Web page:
Road transporters losing Rs 1,000 crore a day: AIMTC

By Express News Service NEW DELHI:  Industry association All India Motor Transport Congress (AIMTC), representing India’s road transport community, said on Wednesday that the sector is taking losses of around Rs 1,000 crore a day due to rapidly expanding lockdowns and curfews. These losses could spike further, it added, if specific relief measures are not taken to mitigate the situation.

On April 12, when restrictions had been re-imposed in Maharashtra, AIMTC’s research unit had assessed daily losses to the segment of about Rs 315 crore per day. The expansion of similar measures across India, despite the absense of a nation-wide lockdown, has more than tripled this in just over a week. According to a fresh assessment, daily losses to the transport industry have mounted to about Rs 1,000 crore per day and are continuing to rise in tandem with the duration and intensity of lockdowns.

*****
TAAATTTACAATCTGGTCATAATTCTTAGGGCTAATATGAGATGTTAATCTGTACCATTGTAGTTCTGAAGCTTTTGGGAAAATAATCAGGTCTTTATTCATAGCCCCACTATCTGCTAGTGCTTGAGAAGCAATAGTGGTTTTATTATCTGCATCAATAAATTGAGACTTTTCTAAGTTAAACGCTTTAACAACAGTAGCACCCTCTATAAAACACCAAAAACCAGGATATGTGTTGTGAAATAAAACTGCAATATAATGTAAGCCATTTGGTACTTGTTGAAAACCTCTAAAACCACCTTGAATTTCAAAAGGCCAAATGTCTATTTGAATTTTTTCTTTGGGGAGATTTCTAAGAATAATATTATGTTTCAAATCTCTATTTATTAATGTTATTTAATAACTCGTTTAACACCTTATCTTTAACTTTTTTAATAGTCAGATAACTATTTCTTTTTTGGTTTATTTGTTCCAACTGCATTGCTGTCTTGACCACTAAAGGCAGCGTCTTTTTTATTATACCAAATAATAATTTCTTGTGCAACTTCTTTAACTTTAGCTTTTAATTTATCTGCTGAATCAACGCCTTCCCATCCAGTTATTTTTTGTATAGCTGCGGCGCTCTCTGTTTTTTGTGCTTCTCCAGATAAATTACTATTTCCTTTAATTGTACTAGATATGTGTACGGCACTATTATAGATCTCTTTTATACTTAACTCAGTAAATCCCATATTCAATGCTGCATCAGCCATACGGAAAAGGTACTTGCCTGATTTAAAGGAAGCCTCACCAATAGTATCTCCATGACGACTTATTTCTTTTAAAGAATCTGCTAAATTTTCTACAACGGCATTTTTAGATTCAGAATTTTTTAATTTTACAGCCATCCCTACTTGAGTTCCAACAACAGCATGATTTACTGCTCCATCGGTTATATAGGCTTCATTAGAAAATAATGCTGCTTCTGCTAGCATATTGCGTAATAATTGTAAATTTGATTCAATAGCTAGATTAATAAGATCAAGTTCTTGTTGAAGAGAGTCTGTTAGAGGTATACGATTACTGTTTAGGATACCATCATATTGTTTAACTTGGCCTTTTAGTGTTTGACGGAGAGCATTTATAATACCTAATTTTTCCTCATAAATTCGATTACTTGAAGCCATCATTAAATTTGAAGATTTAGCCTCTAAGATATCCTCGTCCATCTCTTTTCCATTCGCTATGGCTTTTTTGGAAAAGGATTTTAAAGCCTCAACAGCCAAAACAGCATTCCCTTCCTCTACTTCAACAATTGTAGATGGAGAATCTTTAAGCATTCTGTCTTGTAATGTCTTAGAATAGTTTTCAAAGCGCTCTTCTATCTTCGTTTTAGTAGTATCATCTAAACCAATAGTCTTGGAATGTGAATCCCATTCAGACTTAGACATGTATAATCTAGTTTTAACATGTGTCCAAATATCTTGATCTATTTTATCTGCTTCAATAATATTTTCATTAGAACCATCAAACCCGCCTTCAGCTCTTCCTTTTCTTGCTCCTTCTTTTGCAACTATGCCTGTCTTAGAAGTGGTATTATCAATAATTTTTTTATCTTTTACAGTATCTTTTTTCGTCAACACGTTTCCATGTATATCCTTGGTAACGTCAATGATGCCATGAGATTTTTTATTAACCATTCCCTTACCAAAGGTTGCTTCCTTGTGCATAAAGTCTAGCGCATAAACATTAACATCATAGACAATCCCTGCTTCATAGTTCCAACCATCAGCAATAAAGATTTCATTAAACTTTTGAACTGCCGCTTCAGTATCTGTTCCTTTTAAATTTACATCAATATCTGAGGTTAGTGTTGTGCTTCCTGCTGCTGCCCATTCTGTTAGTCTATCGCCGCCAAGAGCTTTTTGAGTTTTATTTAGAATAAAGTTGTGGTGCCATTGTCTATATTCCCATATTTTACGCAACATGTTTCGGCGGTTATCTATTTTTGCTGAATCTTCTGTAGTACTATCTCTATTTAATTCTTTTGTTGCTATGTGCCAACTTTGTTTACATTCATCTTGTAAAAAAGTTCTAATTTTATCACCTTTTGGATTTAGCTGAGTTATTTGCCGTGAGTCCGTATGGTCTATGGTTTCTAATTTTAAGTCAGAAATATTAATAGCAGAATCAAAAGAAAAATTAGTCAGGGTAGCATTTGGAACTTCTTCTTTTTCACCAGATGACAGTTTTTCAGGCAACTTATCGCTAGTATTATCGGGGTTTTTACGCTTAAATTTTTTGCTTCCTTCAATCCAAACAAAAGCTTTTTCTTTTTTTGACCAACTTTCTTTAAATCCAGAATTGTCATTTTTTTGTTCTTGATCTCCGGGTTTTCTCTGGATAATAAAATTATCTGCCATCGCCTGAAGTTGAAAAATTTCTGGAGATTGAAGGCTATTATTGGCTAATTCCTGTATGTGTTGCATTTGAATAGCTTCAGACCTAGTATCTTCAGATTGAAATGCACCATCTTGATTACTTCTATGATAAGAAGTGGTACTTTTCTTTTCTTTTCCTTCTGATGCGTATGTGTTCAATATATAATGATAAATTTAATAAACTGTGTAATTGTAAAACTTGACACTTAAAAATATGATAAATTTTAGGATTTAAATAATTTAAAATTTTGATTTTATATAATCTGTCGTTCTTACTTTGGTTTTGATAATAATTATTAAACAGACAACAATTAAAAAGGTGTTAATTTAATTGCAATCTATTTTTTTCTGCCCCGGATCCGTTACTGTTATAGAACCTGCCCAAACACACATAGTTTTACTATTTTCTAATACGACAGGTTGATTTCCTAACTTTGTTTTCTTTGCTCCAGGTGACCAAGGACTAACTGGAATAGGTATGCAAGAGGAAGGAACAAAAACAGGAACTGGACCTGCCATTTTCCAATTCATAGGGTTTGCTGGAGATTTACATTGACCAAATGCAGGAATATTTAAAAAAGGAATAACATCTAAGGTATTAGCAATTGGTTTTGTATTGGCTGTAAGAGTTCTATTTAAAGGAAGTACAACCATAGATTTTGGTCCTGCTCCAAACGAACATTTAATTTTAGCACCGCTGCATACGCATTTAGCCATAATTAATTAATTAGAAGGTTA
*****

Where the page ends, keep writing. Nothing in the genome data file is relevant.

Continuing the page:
States such as Delhi, Punjab, Rajasthan, Uttar Pradesh, Madhya Pradesh, Karnataka and others have also imposed strict restrictions on the movement of non-essential goods–a move that has resulted in demand for vehicles going down by about 50 per cent. In order to sort out the problem and offer relief, AIMTC sought proactive steps from the government such as a moratorium on equated-monthly instalment (EMI) payments, tax and insurance waivers, and an extension in e-way bill validity. The lockdown and night curfews extended to other states (after Maharashtra first imposed it), has disrupted the business, said AIMTC, going on to note that financial delinquencies have hit micro loans, MSMEs, and the commercial vehicles’ financing segment. “This is going to further deepen the crisis,” it warned, adding that immediate, prudent, and proactive steps, therefore, must be taken. 

Sector’s financial health to worsen

AIMTC’s research unit has predicted a deterioration of the financial situation where payments are not forthcoming.

This is due to low consumption,  and in cases where demand is high, the fact that manufacturers are unable to realise proceeds from such sales.